American King James Version×).
Notice, though, that another sacrifice is described in verses 11-12: “This is the law of the sacrifice of peace offerings which he shall offer to the Lord: If he offers it for a thanksgiving, then he shall offer, with the sacrifice of thanksgiving, unleavened cakes mixed with oil, unleavened wafers anointed with oil, or cakes of finely blended flour mixed with oil.”
This passage goes on to describe how the offering should be made and when it should be eaten. This was a separate sacrifice from the animal sacrifice for sin. It was a sacrifice that the Israelites could make simply as a thanksgiving offering to God.
Later, when the nation of Israel had broken apart into the separate kingdoms of Judah and Israel, they strayed from God many times, with intervening years of repentance and obedience. When repenting and turning back to God, they would sometimes offer sacrifices of thanksgiving on the altar. Accounts of this are recorded in 2 Chronicles 29 and 33.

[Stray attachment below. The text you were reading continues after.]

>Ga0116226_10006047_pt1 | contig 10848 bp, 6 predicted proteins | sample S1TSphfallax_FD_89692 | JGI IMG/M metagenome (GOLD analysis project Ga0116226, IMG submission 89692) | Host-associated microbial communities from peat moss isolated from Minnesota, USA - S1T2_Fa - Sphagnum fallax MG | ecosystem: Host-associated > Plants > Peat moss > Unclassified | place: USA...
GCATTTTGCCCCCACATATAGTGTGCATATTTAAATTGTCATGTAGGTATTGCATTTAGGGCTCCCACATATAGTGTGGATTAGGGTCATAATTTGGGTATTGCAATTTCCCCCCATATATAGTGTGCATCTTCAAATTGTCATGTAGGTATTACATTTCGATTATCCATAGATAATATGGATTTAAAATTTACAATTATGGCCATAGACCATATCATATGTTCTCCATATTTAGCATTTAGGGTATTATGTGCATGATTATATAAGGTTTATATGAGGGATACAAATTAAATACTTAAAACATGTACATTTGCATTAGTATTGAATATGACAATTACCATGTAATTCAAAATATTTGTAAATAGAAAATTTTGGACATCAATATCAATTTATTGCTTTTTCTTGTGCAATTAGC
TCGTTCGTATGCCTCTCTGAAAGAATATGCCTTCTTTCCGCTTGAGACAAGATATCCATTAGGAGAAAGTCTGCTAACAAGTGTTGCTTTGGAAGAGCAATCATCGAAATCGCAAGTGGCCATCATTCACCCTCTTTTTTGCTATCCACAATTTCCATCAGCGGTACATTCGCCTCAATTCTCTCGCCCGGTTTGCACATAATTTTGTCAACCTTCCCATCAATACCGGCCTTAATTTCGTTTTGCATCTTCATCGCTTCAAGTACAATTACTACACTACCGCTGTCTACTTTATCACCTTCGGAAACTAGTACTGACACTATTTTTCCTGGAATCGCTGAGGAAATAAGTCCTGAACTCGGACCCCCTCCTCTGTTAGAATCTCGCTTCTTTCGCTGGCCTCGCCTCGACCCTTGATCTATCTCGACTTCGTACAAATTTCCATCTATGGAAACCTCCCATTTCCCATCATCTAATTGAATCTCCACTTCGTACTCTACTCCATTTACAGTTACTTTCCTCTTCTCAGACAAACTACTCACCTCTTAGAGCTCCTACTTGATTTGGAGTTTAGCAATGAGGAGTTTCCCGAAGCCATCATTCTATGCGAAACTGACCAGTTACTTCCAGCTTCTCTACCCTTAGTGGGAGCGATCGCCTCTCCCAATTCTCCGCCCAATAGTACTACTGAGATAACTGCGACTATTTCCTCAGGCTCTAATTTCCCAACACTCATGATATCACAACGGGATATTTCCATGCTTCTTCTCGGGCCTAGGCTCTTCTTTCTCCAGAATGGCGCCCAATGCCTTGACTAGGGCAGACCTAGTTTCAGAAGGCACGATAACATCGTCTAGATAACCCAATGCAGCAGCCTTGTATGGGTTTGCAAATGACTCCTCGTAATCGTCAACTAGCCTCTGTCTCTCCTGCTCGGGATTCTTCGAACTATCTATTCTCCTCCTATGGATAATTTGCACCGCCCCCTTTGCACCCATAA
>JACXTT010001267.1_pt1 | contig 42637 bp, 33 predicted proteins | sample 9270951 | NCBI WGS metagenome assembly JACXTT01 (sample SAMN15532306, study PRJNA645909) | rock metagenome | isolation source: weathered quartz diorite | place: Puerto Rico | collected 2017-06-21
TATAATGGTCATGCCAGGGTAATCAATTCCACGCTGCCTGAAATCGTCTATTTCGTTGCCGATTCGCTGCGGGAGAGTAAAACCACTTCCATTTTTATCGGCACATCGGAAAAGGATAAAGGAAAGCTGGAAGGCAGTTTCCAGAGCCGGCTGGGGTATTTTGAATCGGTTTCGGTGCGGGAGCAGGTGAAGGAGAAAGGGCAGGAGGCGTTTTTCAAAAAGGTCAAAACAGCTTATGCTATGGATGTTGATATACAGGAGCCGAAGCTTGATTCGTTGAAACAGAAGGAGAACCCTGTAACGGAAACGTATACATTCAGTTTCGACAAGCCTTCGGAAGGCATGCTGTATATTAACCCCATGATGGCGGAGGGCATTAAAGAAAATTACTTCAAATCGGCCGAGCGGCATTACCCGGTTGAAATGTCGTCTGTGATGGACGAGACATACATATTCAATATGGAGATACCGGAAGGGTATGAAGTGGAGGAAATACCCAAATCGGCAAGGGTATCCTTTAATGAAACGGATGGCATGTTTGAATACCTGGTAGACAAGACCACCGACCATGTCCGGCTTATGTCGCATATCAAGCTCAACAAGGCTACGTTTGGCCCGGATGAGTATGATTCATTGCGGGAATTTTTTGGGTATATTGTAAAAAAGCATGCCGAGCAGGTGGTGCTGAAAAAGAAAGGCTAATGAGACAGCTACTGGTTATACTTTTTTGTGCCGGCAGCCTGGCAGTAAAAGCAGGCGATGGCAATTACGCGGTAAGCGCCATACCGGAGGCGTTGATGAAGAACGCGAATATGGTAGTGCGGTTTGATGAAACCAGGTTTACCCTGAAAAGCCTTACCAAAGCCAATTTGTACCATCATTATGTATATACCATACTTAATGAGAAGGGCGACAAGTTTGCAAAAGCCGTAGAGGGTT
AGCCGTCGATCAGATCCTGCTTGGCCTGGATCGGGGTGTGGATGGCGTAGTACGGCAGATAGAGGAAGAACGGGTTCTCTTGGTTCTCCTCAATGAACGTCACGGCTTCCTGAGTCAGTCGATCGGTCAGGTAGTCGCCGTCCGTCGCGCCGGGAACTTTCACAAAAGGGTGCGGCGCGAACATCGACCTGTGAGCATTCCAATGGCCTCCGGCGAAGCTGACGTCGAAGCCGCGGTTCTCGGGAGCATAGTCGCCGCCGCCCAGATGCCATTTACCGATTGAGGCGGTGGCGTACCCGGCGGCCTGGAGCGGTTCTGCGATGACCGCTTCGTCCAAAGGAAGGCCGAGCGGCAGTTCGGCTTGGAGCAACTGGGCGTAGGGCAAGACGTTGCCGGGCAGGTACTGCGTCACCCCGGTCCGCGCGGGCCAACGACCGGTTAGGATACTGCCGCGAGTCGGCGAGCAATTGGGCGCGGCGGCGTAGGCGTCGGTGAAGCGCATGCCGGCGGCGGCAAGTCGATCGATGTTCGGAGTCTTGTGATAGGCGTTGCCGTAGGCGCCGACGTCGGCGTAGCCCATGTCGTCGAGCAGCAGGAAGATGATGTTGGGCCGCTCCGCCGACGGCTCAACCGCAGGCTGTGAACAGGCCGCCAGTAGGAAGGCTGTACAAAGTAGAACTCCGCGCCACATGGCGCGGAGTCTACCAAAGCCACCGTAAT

A new offering of thanksgiving
There is no need for sin sacrifice since the crucifixion of Jesus Christ. His death atoned for all the sins of mankind. There remains another kind of sacrifice, however, for the present-day Christian.
Hebrews 13:10-14 Hebrews 13:10-14 10 We have an altar, whereof they have no right to eat which serve the tabernacle.
11 For the bodies of those beasts, whose blood is brought into the sanctuary by the high priest for sin, are burned without the camp.
12 Why Jesus also, that he might sanctify the people with his own blood, suffered without the gate.
13 Let us go forth therefore to him without the camp, bearing his reproach.
14 For here have we no continuing city, but we seek one to come.
American King James Version×talks about the sacrifice of Christ for our sins, and how we can seek the coming “city”—the coming Kingdom of God—as a result of that sacrifice. Verse 15 tells us what God requires from us in return: “Therefore by Him let us continually offer the sacrifice of praise to God, that is, the fruit of our lips, giving thanks to His name.”